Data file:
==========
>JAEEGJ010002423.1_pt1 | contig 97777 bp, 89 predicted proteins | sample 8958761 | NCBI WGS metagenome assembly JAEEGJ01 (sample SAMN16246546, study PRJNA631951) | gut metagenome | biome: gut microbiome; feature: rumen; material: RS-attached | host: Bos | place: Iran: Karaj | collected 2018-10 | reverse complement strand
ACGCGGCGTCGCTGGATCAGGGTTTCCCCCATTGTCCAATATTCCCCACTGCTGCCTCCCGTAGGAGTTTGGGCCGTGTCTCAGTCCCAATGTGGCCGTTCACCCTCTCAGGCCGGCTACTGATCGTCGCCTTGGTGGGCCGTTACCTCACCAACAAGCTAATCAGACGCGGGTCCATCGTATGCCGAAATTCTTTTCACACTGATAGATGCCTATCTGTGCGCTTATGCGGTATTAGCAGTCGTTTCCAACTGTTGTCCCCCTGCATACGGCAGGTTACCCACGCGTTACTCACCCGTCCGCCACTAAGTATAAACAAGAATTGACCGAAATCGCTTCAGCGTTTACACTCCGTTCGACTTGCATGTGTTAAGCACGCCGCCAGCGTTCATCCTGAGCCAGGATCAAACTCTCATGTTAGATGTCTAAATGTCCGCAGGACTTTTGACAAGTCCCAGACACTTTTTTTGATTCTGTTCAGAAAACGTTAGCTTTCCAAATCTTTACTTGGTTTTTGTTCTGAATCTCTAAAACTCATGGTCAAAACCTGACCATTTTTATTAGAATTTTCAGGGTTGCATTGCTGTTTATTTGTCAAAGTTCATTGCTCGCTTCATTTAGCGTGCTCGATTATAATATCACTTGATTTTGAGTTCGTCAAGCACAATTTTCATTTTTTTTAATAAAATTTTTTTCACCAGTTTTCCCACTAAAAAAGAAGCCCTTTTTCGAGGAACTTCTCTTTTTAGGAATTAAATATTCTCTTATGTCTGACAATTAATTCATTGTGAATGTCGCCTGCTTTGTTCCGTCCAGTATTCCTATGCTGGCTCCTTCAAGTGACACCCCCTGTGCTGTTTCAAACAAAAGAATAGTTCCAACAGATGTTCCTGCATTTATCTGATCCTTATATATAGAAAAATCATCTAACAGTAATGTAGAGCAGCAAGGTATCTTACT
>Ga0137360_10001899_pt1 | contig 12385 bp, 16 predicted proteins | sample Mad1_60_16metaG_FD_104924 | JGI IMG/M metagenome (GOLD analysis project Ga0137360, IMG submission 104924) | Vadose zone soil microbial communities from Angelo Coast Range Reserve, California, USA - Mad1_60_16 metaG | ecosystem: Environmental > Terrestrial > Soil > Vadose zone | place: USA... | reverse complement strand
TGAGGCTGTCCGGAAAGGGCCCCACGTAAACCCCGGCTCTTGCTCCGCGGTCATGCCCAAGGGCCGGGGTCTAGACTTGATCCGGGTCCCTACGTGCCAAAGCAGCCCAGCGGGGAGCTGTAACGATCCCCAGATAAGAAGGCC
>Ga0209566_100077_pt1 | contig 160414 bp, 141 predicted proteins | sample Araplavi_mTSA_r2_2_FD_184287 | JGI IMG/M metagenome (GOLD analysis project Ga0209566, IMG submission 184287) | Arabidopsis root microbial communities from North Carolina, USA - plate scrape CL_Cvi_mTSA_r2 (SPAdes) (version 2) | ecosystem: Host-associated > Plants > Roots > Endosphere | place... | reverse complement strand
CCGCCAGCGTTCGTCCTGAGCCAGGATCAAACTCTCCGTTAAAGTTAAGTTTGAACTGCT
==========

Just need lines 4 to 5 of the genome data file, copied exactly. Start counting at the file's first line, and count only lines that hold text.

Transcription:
TGAGGCTGTCCGGAAAGGGCCCCACGTAAACCCCGGCTCTTGCTCCGCGGTCATGCCCAAGGGCCGGGGTCTAGACTTGATCCGGGTCCCTACGTGCCAAAGCAGCCCAGCGGGGAGCTGTAACGATCCCCAGATAAGAAGGCC
>Ga0209566_100077_pt1 | contig 160414 bp, 141 predicted proteins | sample Araplavi_mTSA_r2_2_FD_184287 | JGI IMG/M metagenome (GOLD analysis project Ga0209566, IMG submission 184287) | Arabidopsis root microbial communities from North Carolina, USA - plate scrape CL_Cvi_mTSA_r2 (SPAdes) (version 2) | ecosystem: Host-associated > Plants > Roots > Endosphere | place... | reverse complement strand